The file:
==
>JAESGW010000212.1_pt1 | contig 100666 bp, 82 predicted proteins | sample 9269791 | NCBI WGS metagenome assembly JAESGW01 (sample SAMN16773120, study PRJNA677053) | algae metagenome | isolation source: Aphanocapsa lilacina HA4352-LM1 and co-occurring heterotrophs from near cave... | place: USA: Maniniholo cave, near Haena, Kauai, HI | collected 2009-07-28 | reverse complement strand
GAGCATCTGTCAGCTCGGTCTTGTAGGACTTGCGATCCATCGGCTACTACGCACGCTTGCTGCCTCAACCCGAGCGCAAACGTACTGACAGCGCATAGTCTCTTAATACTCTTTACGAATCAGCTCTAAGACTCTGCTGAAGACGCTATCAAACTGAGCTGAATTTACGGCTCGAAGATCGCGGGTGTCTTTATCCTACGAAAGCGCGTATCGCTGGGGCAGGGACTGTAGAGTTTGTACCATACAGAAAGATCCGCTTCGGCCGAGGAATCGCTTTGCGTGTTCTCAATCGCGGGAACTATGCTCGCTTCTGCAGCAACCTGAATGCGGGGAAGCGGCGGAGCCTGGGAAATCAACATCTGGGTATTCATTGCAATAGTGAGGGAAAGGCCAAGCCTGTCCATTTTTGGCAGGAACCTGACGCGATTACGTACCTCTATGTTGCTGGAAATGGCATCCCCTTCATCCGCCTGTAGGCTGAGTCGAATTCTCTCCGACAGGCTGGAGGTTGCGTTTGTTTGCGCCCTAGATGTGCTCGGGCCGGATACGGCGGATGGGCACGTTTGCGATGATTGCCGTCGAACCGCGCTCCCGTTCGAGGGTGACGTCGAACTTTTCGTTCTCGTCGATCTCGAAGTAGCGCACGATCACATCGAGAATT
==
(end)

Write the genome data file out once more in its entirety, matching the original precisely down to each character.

>JAESGW010000212.1_pt1 | contig 100666 bp, 82 predicted proteins | sample 9269791 | NCBI WGS metagenome assembly JAESGW01 (sample SAMN16773120, study PRJNA677053) | algae metagenome | isolation source: Aphanocapsa lilacina HA4352-LM1 and co-occurring heterotrophs from near cave... | place: USA: Maniniholo cave, near Haena, Kauai, HI | collected 2009-07-28 | reverse complement strand
GAGCATCTGTCAGCTCGGTCTTGTAGGACTTGCGATCCATCGGCTACTACGCACGCTTGCTGCCTCAACCCGAGCGCAAACGTACTGACAGCGCATAGTCTCTTAATACTCTTTACGAATCAGCTCTAAGACTCTGCTGAAGACGCTATCAAACTGAGCTGAATTTACGGCTCGAAGATCGCGGGTGTCTTTATCCTACGAAAGCGCGTATCGCTGGGGCAGGGACTGTAGAGTTTGTACCATACAGAAAGATCCGCTTCGGCCGAGGAATCGCTTTGCGTGTTCTCAATCGCGGGAACTATGCTCGCTTCTGCAGCAACCTGAATGCGGGGAAGCGGCGGAGCCTGGGAAATCAACATCTGGGTATTCATTGCAATAGTGAGGGAAAGGCCAAGCCTGTCCATTTTTGGCAGGAACCTGACGCGATTACGTACCTCTATGTTGCTGGAAATGGCATCCCCTTCATCCGCCTGTAGGCTGAGTCGAATTCTCTCCGACAGGCTGGAGGTTGCGTTTGTTTGCGCCCTAGATGTGCTCGGGCCGGATACGGCGGATGGGCACGTTTGCGATGATTGCCGTCGAACCGCGCTCCCGTTCGAGGGTGACGTCGAACTTTTCGTTCTCGTCGATCTCGAAGTAGCGCACGATCACATCGAGAATT